Unnatural Selection (for now, at least) interacts with Maddening Imp to destroy Walls as well. In the sweep through Oracle that changed things that cared about Walls to things that cared about whether a creature has “defender,” the Imp seems to have been overlooked. So Kaijin of the Vanishing Touch is very vulnerable to the Imp. And you can Unnaturally Select your opponent's Walls into Singing-Trees so that the Imp nails them too.
What? No room for Chimney Imp?
Back to Betraying
And now I'm going to loop back to the mistake theme. One of the most frequent mistakes I would get sent when Champions of Kamigawa was new was the Myojin bombo. It's very easy to confuse “playing a creature from your hand” with “putting a creature into play from your hand.” The former means you paid its mana cost and put it on the stack. The latter means you snuck it into play somehow, like with Zombify or Elvish Piper.
The Myojin only get divinity counters if you play them for real. I used to get tons of combos suggesting popping Myojin of Life's Web into play somehow, then removing its counter to pop Myojin of Cleansing Fire and/or Myojin of Infinite Rage into play, then removing their counters to blow up the world. But if you use Myojin of Life's Web to put other Myojin into play, you haven't played them, so they don't have any divinity counters. They're just vanilla creatures. Ever since I wrote about this in The Return of the Attack of the Bombos, those email have stopped.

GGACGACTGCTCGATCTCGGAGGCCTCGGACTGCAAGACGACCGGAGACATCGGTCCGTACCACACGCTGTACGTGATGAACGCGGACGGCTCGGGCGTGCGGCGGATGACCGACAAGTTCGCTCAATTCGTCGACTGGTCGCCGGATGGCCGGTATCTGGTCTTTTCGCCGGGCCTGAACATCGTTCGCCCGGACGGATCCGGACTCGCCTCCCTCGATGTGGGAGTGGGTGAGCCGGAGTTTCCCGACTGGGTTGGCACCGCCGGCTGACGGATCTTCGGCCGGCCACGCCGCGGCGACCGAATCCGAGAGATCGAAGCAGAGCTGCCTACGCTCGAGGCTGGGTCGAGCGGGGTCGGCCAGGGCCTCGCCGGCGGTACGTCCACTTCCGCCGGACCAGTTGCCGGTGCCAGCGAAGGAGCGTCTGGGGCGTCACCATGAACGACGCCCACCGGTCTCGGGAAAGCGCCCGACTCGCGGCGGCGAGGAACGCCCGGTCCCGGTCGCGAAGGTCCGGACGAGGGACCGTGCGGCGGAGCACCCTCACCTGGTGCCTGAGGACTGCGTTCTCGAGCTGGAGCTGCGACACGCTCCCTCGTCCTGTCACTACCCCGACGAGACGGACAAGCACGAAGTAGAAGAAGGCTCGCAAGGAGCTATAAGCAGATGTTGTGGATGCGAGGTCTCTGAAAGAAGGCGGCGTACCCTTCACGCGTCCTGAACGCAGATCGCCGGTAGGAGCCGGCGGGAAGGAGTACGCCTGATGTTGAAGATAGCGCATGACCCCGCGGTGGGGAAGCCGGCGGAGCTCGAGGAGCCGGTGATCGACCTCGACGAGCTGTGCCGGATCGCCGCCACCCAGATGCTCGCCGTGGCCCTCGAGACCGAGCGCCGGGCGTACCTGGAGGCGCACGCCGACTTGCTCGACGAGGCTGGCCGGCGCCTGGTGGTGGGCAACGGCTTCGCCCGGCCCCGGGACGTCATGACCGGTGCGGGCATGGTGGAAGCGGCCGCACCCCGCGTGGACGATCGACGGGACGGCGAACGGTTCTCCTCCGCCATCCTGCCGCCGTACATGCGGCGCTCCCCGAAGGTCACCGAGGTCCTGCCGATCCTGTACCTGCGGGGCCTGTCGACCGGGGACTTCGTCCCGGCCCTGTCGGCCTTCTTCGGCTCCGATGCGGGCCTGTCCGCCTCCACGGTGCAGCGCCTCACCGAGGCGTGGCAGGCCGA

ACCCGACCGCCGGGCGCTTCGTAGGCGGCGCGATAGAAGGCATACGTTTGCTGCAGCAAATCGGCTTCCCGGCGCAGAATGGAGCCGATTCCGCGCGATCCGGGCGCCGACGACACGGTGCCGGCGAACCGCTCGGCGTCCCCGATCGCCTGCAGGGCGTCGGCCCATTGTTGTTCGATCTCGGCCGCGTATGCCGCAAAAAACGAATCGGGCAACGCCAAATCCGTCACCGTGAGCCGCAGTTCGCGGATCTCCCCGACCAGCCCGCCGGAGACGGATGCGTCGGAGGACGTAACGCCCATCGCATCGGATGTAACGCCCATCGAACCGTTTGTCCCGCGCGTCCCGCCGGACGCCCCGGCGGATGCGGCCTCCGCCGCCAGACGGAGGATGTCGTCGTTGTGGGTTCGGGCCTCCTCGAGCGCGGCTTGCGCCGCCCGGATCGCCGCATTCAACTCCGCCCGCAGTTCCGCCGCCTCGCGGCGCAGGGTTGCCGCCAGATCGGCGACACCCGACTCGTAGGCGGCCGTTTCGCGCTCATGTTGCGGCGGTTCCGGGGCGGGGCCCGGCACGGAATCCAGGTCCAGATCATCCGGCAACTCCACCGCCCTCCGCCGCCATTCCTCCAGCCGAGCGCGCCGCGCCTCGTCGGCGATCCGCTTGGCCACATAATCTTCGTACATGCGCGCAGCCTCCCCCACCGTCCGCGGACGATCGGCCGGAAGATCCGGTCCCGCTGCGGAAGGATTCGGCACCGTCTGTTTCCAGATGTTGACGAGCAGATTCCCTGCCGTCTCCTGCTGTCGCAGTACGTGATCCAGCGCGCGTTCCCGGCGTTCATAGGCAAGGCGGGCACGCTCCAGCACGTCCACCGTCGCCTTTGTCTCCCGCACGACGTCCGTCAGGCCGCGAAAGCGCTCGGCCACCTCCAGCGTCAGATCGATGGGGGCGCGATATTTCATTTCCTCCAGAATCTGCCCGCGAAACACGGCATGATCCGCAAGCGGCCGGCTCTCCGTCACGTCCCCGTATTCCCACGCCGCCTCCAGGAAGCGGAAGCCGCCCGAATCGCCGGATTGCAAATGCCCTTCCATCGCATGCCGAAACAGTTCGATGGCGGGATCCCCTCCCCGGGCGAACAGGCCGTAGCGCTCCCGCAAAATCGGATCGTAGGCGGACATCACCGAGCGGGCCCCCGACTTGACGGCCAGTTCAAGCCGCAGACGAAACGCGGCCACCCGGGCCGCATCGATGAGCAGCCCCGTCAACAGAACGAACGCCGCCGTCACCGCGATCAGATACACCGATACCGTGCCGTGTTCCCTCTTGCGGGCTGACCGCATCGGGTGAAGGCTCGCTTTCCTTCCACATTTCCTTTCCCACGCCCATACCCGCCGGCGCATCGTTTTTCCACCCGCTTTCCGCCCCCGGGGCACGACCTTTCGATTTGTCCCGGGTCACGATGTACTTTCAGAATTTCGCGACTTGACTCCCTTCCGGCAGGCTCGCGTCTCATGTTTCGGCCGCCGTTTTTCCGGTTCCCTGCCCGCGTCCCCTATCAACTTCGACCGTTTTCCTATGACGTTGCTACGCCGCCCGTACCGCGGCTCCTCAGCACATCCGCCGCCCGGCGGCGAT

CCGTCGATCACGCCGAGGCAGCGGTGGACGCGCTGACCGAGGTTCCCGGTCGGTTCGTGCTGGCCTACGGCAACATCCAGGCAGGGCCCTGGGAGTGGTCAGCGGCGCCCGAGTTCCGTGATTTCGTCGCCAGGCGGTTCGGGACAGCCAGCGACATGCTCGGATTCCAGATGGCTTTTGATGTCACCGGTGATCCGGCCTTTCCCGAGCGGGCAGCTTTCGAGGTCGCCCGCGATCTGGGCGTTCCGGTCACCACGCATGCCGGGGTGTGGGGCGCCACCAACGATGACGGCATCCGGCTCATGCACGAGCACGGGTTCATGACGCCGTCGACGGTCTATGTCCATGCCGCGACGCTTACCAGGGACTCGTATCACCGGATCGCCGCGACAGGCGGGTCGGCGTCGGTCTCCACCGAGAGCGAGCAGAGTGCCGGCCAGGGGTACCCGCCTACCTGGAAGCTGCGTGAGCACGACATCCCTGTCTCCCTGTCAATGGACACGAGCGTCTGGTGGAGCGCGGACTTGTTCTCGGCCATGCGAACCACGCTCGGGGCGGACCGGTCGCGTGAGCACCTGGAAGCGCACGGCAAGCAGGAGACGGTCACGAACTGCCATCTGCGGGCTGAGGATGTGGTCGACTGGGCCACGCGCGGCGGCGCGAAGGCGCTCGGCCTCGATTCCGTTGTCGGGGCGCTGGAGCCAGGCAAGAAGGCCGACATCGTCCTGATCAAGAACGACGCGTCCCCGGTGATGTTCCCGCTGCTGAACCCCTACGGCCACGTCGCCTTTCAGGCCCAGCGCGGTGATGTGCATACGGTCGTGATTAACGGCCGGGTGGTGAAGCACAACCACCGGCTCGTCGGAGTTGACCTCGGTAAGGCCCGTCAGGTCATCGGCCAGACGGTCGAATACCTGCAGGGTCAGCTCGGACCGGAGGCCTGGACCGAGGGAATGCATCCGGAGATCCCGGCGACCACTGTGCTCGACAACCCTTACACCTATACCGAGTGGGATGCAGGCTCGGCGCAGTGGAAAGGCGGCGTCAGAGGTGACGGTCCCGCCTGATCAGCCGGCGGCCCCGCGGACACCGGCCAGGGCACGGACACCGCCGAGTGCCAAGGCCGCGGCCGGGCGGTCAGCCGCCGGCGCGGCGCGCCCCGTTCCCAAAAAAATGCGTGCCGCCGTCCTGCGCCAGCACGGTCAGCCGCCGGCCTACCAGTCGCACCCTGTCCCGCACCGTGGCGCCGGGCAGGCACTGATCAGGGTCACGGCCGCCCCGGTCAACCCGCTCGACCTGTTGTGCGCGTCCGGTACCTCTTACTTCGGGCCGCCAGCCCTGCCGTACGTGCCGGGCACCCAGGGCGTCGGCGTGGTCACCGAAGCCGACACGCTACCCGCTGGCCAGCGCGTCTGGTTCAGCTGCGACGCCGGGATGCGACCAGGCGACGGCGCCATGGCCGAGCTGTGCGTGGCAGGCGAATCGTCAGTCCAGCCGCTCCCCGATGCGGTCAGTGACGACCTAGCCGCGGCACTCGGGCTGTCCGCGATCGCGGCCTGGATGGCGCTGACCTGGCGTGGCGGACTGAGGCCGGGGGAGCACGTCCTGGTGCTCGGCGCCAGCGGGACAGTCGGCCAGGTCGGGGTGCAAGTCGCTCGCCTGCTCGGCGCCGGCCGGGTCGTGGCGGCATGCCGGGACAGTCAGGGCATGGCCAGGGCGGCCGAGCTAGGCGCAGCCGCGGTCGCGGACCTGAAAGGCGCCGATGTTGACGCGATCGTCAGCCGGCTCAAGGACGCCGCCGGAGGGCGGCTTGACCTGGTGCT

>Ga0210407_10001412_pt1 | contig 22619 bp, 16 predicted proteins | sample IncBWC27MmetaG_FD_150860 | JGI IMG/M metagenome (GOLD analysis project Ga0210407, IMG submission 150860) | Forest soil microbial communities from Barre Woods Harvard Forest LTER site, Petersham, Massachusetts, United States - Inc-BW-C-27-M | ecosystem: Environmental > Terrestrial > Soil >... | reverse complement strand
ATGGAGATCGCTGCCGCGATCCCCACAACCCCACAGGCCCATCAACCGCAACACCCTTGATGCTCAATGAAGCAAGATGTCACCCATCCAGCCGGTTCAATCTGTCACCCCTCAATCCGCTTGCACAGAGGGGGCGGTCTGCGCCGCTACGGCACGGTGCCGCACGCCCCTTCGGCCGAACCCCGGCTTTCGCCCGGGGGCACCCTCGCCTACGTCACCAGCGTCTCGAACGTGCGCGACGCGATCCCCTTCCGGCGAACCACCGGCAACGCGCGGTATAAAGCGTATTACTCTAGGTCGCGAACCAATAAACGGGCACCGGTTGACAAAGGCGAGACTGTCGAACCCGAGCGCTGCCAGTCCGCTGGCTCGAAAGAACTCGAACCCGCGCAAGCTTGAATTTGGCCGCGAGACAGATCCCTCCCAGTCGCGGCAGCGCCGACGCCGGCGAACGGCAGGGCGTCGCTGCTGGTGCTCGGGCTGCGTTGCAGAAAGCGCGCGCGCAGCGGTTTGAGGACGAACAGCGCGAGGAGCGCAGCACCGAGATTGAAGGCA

Which is too bad, because now it works.
That Which Was Taken
can add divinity counters (yes, the very same ones) onto your Myojin. Which means you can get out an Elvish Piper
, use it to make Myojin of Life's Web
magically appear, put a divinity counter on the Myojin, then remove that divinity counter to put any number of other creatures from your hand into play. If some of those other creatures happen to be other Myojin, putting divinity counters on them too isn't such a bad idea!
A word about the confusing nature of counter abilities. Look at Sensei Golden-Tail. Its counter-adding ability specifies that the target creature gets bushido 1 and is a Samurai. Since that's all wrapped up in the same ability, it's true forever after the ability resolves. Sensei Golden-Tail can leave play and it's still true. The counter can leave the creature and it's still true. This is not the case, however, for That Which Was Taken. This artifact has two separate abilities. One adds counters. The other grants an ability to creatures with that type of counter. If That Which Was Taken leaves play, the divinity counters it spread around are suddenly meaningless. An Elvish Piper with a divinity counter is a regular Elvish Piper—it's not indestructible if there isn't anything in play that says “Each permanent with a divinity counter on it is indestructible.” The Myojin are an exception. Each one defines what having a divinity counter on it means, so they'll still be indestructible even if That Which Was Taken leaves play.
What's superfun is to add multiple divinity counters to the same Myojin. Say your Myojin of Cleansing Fire has three divinity counters on it. You can remove a counter to destroy all other creatures and still have it be indestructible twice over. Dare your opponent to play any new creatures.
Until next week, have fun annihilating your opponent's creature base in untraditional ways.